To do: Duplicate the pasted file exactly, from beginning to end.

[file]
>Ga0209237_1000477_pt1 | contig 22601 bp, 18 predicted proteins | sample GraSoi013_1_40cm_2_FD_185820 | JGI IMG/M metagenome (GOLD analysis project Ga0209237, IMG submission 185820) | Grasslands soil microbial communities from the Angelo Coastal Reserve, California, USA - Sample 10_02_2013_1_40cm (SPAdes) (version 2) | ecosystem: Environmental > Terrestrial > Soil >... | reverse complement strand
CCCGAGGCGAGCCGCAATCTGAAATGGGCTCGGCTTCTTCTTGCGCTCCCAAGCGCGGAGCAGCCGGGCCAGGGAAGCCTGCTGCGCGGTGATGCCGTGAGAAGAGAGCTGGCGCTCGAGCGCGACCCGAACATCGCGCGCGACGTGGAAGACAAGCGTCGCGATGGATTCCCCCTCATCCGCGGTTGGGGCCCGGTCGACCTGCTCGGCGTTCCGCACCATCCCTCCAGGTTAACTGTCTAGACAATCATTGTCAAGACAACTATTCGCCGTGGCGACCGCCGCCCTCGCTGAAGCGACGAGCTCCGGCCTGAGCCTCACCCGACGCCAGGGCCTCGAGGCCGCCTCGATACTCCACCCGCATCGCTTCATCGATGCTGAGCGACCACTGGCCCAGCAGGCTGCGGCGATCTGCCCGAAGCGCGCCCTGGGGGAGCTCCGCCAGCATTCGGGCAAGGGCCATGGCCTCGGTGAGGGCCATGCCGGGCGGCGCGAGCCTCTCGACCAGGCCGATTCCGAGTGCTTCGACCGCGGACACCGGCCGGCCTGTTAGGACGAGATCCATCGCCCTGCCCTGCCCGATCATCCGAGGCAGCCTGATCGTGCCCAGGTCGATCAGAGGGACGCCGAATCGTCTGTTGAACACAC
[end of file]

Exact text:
>Ga0209237_1000477_pt1 | contig 22601 bp, 18 predicted proteins | sample GraSoi013_1_40cm_2_FD_185820 | JGI IMG/M metagenome (GOLD analysis project Ga0209237, IMG submission 185820) | Grasslands soil microbial communities from the Angelo Coastal Reserve, California, USA - Sample 10_02_2013_1_40cm (SPAdes) (version 2) | ecosystem: Environmental > Terrestrial > Soil >... | reverse complement strand
CCCGAGGCGAGCCGCAATCTGAAATGGGCTCGGCTTCTTCTTGCGCTCCCAAGCGCGGAGCAGCCGGGCCAGGGAAGCCTGCTGCGCGGTGATGCCGTGAGAAGAGAGCTGGCGCTCGAGCGCGACCCGAACATCGCGCGCGACGTGGAAGACAAGCGTCGCGATGGATTCCCCCTCATCCGCGGTTGGGGCCCGGTCGACCTGCTCGGCGTTCCGCACCATCCCTCCAGGTTAACTGTCTAGACAATCATTGTCAAGACAACTATTCGCCGTGGCGACCGCCGCCCTCGCTGAAGCGACGAGCTCCGGCCTGAGCCTCACCCGACGCCAGGGCCTCGAGGCCGCCTCGATACTCCACCCGCATCGCTTCATCGATGCTGAGCGACCACTGGCCCAGCAGGCTGCGGCGATCTGCCCGAAGCGCGCCCTGGGGGAGCTCCGCCAGCATTCGGGCAAGGGCCATGGCCTCGGTGAGGGCCATGCCGGGCGGCGCGAGCCTCTCGACCAGGCCGATTCCGAGTGCTTCGACCGCGGACACCGGCCGGCCTGTTAGGACGAGATCCATCGCCCTGCCCTGCCCGATCATCCGAGGCAGCCTGATCGTGCCCAGGTCGATCAGAGGGACGCCGAATCGTCTGTTGAACACAC